by John Gantz

Countdown to Rollover

Jan 01, 20008 mins
IT Leadership

Has the World Done Enough to Prevent Y2K?

You’re done. You’ve found and fixed the date fields, installed the new software and filed compliance letters from your suppliers. You’ve put contingency plans in place, documented all remediation efforts and held meetings with the company lawyers. But, still, are you ready? And if you are ready, are the other companies on which you depend ready? And will your customers act rationally?

On an individual company basis, the answers depend on myriad issues, including the age of the software code base, the diligence with which the Y2K problem has been attacked, the skills and methods of those addressing the problem, and, yes, probably a little luck. But on an aggregate basis, U.S. businesses look well prepared. What’s more, that preparation will pay off.

These are the key findings of a research project currently underway at International Data Corp., a market researcher based in Framingham, Mass., and a sister company to CIO Communications Inc. Known as Project Magellan, the effort captures years of IDC research surveying IT professionals and CIOs on their Y2K remediation efforts. In the project, IDC uses its global research data to forecast the impact that the millennium bug will have on the economies of more than 50 countries, countries where most multinational companies do business. The outlook is not pretty.

But first, the good news. In the United States, we are well prepared. In the last five years, U.S. businesses have spent $109 billion to fix the Y2K problem. And this includes only spending on staff, software, hardware and services targeted specifically to Y2K. It excludes normal product upgrades or enhancements, unless they were rushed into place more than six months early.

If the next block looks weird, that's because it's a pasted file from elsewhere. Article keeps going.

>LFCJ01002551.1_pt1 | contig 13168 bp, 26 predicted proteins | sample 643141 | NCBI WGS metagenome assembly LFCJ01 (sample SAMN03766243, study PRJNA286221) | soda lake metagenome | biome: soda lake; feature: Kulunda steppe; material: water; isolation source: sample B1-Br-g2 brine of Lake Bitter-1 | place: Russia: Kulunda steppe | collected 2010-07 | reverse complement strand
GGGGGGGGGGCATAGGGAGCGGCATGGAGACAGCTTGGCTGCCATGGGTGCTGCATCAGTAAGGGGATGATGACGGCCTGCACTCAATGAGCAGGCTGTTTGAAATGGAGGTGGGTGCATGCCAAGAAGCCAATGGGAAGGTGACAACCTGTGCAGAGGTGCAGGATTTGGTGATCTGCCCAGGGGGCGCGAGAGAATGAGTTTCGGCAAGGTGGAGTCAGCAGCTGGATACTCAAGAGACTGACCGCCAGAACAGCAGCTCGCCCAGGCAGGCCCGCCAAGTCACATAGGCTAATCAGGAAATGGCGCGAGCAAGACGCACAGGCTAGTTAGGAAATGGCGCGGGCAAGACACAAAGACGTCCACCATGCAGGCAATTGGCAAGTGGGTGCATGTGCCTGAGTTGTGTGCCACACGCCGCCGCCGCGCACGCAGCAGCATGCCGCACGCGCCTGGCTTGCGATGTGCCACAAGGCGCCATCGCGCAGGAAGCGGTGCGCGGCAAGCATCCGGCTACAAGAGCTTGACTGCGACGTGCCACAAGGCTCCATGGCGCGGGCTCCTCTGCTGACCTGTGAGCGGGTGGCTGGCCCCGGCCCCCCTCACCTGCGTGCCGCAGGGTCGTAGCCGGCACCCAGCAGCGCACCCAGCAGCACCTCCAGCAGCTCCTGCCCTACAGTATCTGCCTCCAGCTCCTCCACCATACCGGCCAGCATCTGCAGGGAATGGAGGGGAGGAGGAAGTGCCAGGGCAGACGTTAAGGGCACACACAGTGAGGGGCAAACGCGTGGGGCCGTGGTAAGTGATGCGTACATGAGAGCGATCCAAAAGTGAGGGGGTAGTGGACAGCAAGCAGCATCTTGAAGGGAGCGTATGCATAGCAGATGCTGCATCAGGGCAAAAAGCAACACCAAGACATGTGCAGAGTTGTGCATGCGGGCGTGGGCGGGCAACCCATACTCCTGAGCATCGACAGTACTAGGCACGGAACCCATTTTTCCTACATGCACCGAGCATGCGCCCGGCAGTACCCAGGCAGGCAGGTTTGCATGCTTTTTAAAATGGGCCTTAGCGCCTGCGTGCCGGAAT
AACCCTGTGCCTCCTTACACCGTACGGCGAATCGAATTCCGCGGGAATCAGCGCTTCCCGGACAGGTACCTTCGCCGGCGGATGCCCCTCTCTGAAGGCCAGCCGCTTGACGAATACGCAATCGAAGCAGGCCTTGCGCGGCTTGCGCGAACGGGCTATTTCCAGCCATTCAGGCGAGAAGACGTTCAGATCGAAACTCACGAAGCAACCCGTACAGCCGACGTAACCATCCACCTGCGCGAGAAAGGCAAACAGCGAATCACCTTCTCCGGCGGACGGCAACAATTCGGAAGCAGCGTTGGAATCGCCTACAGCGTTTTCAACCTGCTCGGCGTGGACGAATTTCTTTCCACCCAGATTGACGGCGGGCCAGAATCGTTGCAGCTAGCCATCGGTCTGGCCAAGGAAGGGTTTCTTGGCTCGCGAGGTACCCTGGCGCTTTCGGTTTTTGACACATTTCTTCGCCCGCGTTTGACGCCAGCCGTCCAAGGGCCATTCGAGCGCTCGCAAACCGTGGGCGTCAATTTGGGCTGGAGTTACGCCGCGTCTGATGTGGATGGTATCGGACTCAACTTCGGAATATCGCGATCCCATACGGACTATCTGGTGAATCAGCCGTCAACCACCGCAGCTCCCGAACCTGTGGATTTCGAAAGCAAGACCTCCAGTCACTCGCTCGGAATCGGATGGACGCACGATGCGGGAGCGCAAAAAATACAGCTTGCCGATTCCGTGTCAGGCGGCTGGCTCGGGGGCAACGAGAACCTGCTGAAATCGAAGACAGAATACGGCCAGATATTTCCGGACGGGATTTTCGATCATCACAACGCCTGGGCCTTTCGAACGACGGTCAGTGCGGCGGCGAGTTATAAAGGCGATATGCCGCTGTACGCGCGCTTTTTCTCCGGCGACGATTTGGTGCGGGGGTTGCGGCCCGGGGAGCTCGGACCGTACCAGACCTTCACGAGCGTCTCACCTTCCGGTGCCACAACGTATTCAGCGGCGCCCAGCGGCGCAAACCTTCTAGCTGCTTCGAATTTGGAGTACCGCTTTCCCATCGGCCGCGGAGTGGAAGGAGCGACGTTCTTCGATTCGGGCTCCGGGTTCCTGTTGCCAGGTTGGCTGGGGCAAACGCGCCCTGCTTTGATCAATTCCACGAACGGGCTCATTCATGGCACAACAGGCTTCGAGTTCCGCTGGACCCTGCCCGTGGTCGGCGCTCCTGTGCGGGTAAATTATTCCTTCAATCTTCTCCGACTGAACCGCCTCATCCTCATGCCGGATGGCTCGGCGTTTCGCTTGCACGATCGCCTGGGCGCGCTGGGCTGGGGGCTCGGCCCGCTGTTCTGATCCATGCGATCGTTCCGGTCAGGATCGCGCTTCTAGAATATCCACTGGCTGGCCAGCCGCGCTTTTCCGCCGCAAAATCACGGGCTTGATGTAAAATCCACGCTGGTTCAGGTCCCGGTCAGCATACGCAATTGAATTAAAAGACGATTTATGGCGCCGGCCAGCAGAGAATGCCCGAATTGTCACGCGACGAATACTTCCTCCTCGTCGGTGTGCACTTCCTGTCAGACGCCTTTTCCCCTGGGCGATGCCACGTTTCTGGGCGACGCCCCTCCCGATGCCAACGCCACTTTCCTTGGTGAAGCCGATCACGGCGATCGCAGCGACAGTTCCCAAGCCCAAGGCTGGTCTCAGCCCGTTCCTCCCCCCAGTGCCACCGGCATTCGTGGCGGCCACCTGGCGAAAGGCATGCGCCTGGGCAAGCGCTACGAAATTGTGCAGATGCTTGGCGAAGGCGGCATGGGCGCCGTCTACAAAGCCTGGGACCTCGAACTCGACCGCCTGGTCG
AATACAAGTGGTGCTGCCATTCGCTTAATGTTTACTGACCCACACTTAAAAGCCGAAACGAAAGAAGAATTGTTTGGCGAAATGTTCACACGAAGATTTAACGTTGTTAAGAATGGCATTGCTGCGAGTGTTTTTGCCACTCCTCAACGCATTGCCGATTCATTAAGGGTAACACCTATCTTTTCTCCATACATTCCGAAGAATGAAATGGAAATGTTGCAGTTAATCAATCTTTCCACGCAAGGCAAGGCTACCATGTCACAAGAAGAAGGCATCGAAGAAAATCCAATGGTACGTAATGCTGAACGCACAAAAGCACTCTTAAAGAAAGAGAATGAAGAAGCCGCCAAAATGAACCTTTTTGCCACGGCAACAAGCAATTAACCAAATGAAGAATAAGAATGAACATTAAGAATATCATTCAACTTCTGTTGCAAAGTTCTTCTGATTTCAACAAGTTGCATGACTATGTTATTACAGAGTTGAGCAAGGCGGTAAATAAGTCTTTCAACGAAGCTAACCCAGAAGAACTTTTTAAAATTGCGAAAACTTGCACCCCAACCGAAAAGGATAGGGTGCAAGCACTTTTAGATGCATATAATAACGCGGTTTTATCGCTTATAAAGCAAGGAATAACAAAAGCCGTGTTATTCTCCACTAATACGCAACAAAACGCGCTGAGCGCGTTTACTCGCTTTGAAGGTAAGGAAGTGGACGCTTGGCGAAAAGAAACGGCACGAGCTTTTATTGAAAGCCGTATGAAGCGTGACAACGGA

As a result of that spending, 85 percent of the more than 1,000 companies responding to a recent IDC survey said they had completed Y2K remediation by Sept. 30; less than 3 percent expected to miss the deadline. Even better news: Large companies with complex environments were even further along and had conducted more extensive testing. You have done your homework. Good job.

Now the Bad News

That might be the end of it if many of us didn’t work for international or global organizations. Here the story is a little different. While countries outside the United States have spent some $149 billion to fix the Y2K problem, as a percentage of their overall spending on information technology, they have spent considerably less than our country has spent. We compared the relative spending in 1999 on fixing Y2K bugs in seven major regions of the world and found that the United States spent more last year to fix Y2K problems than it did this year and spent the same amount in 1997 as it did in 1999. Not so in other regions.

In Western Europe, for instance, corporations have spent only 60 percent as much as their U.S. counterparts on fixing the problem when measured relative to IT budgets. Even lower on the charts were developing regions like Latin America (18 percent), Eastern Europe (16 percent), the Mideast and Africa (26 percent combined). Asia-Pacific’s figure (62 percent) would look worse, except that that number represents only 1999 spending, and the region, particularly Japan, has been playing catch-up.

Particularly worrisome, as other studies and government advisories have pointed out, are activities in developing countries. In a global survey of 15,000 businesses around the world early in 1999, the Project Magellan team found that over 90 percent of the companies surveyed in the developed world expected to be done with Y2K remediation by the new year. In the developing countries, that percentage was just less than 20 percent. In addition, more than 25 percent said they didn’t think they had a Y2K problem to begin with. If you are running a multinational with remote offices, you already know the rest of the world is not as prepared as the United States.

What no one has done until now, however, is quantify what this means. We know how much work we’ve done to fix Y2K. Will that work pay off? What will be the impact of Y2K? Will, for instance, Deutsche Bank economist Ed Yardeni’s prediction that there is a 70 percent chance that Y2K will cause a global recession come true? Or will Y2K blow over as calmly as did Sept. 9, 1999, the global positioning system 20-year date rollover and the U.S. government’s new fiscal year?

The Metrics of Pain